AshBritt's CEO Brittany Perkins Castillo Spearheads Women-Focused Industry InitiativesAshBritt's CEO Brittany Perkins Castillo Spearheads Women-Focused Industry Initiatives
This Women’s History Month, Waste360 is chatting with female leaders in the waste and recycling industry, to get their perspectives on how they got into the industry; how we might attract more women to the field; current challengesand more.
March 9, 2022
This Women’s History Month, Waste360 is chatting with female leaders in the waste and recycling industry, to get their perspectives on how they got into the industry; how we might attract more women to the field; current challenges and more.
First up: Meet Brittany Perkins Castillo, CEO of AshBritt, a leading disaster recovery, emergency management, and logistics firm. As CEO, Castillo has prioritized building inclusivity and equality in the heavily male-dominated industry of emergency management — and believes women are the strongest positioned to ensure that, in the wake of disaster, a community is brought back better for the families it serves. In addition, she has spearheaded nationwide initiatives to provide young women in the emergency management and waste fields with career-development resources.
Waste360: Can you tell us more about the work you and your colleagues do at AshBritt?
Castillo: AshBritt is an emergency management and logistics company. With AshBritt’s recent, historic award from the Department of Defense — which, covering 25 U.S. states and 162 million Americans, is the largest pre-position emergency debris management contract in history — we celebrate our 30-year anniversary in 2022 as the nation’s leading company in our space, as well as the largest woman-led company.
Waste management and remediation following major disaster events is AshBritt’s core business. Over our history, we have been involved in recovery efforts of more than 60 federally declared disasters in 22 states — and managed and disposed over 171 million cubic yards of debris, including vegetative, construction and demolition materials, hazardous waste, environmental waste, e-waste, etc. Key debris missions include 21 million cubic yards, Hurricane Katrina; 3 million cubic yards, Hurricane Sandy; 775,000 tons, 2017 northern California wildfires. Year-round, AshBritt works closely with our waste and recycling partners, coordinating pre-event planning, capacity planning, and coordinating trucking and rail operations.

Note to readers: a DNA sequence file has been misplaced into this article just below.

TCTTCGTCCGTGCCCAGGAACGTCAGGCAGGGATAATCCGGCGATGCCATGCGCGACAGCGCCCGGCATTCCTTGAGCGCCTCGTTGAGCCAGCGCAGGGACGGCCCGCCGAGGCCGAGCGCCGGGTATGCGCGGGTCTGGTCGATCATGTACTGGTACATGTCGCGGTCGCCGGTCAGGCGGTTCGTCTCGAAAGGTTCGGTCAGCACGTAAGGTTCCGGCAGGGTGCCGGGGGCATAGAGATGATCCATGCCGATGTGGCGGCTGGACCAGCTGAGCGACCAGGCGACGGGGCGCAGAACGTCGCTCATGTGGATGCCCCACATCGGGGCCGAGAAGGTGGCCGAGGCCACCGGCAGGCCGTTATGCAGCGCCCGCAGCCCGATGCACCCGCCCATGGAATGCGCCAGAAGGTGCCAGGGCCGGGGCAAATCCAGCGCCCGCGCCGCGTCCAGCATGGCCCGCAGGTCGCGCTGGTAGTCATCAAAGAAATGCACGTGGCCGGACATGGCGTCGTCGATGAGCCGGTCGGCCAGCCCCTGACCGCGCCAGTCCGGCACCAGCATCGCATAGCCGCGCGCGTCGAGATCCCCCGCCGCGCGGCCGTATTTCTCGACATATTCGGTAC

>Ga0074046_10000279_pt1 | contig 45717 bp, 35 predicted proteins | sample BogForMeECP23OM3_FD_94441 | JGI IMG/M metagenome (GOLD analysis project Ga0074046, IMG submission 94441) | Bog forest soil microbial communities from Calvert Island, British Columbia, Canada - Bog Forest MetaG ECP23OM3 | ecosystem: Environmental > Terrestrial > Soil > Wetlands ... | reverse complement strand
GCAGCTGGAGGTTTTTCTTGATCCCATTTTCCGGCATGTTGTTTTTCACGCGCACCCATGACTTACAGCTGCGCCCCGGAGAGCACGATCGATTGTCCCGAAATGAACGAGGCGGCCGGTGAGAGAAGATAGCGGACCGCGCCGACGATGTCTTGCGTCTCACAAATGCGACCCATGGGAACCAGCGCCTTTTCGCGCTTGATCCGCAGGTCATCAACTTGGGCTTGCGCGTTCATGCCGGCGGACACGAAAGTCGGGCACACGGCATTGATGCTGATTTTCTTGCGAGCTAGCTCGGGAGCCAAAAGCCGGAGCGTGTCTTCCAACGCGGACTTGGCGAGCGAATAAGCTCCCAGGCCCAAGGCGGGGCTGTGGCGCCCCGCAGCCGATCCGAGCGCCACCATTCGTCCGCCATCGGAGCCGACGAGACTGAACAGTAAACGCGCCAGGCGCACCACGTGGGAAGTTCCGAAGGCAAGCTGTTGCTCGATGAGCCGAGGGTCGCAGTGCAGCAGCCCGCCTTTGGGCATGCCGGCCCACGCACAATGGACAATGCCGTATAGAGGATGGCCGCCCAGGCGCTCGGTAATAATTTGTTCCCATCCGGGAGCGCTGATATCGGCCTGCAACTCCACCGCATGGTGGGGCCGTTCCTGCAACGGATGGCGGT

Waste360: How did the pandemic affect your work?
Castillo: Debris management is what AshBritt is known for, but we do a lot more as a full-scale emergency operations company. During the pandemic, AshBritt’s logistics division built and operated field hospitals and COVID-19 vaccination and testing operations across 20 states, contracting for over 1.75 million vaccinations. We also construct and manage shelters and temporary housing, provide temporary power and fuel generation, and manage environmental and biohazard clean-up operations. We are experts in emergency response and are called on to support communities, business, and government in their time of need, including being engaged by U.S. Presidents and foreign Ambassadors.
Waste360: What obstacles do you see in attracting women to this field?
Castillo: The industry is at a unique, transitional moment, where we can flip the script on a previously male-dominated field. I’ve been fortunate to witness this firsthand and can say confidently that the opportunities significantly outweigh the challenges. We have the first female FEMA administrator, Deanne Criswell, and strong leadership —women and men — across our industry. Here at AshBritt — and across the industry more broadly — we need to capitalize on this momentum and support more training opportunities, paid internships, and educational programs. We are working to advance more public-private partnerships that connect interested women (and men!) to jobs in the field.
Waste360: What percentage of your company's employees are female, and how does that compare to the industry in general?
Castillo: During my six years as CEO, I am proud to have a few significant milestones: $2 billion in revenue, two of AshBritt’s best performing years, new divisions, supporting communities across the country during the pandemic and employing hundreds of people during an otherwise trying time. Equal to these accomplishments is taking a key company value since AshBritt’s inception — diversity — and incorporating that value into our strategic plan to better measure and track our outcomes. The results show that we have tripled the number of women on AshBritt’s leadership team; we have grown more intentional about how, where, and with what content we recruit; we have increased diversity across age, professional background, geography, and gender. The outcomes also show that we still need work with our operations and field teams. These metrics drive our current priorities.